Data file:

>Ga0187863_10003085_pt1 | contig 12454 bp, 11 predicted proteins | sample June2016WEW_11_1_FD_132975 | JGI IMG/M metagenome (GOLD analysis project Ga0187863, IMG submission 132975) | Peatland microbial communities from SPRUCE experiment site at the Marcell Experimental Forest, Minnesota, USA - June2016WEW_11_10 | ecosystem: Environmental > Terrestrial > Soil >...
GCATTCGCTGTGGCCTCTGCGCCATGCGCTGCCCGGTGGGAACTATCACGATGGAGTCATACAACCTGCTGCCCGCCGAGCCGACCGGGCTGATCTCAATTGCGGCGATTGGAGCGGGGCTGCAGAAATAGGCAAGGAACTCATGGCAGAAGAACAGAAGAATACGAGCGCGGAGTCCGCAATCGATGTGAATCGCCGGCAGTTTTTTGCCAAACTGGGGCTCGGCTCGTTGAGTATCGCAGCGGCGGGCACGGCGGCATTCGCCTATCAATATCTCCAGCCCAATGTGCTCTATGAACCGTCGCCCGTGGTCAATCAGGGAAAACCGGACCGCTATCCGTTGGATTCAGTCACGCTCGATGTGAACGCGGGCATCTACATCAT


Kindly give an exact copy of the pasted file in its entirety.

>Ga0187863_10003085_pt1 | contig 12454 bp, 11 predicted proteins | sample June2016WEW_11_1_FD_132975 | JGI IMG/M metagenome (GOLD analysis project Ga0187863, IMG submission 132975) | Peatland microbial communities from SPRUCE experiment site at the Marcell Experimental Forest, Minnesota, USA - June2016WEW_11_10 | ecosystem: Environmental > Terrestrial > Soil >...
GCATTCGCTGTGGCCTCTGCGCCATGCGCTGCCCGGTGGGAACTATCACGATGGAGTCATACAACCTGCTGCCCGCCGAGCCGACCGGGCTGATCTCAATTGCGGCGATTGGAGCGGGGCTGCAGAAATAGGCAAGGAACTCATGGCAGAAGAACAGAAGAATACGAGCGCGGAGTCCGCAATCGATGTGAATCGCCGGCAGTTTTTTGCCAAACTGGGGCTCGGCTCGTTGAGTATCGCAGCGGCGGGCACGGCGGCATTCGCCTATCAATATCTCCAGCCCAATGTGCTCTATGAACCGTCGCCCGTGGTCAATCAGGGAAAACCGGACCGCTATCCGTTGGATTCAGTCACGCTCGATGTGAACGCGGGCATCTACATCAT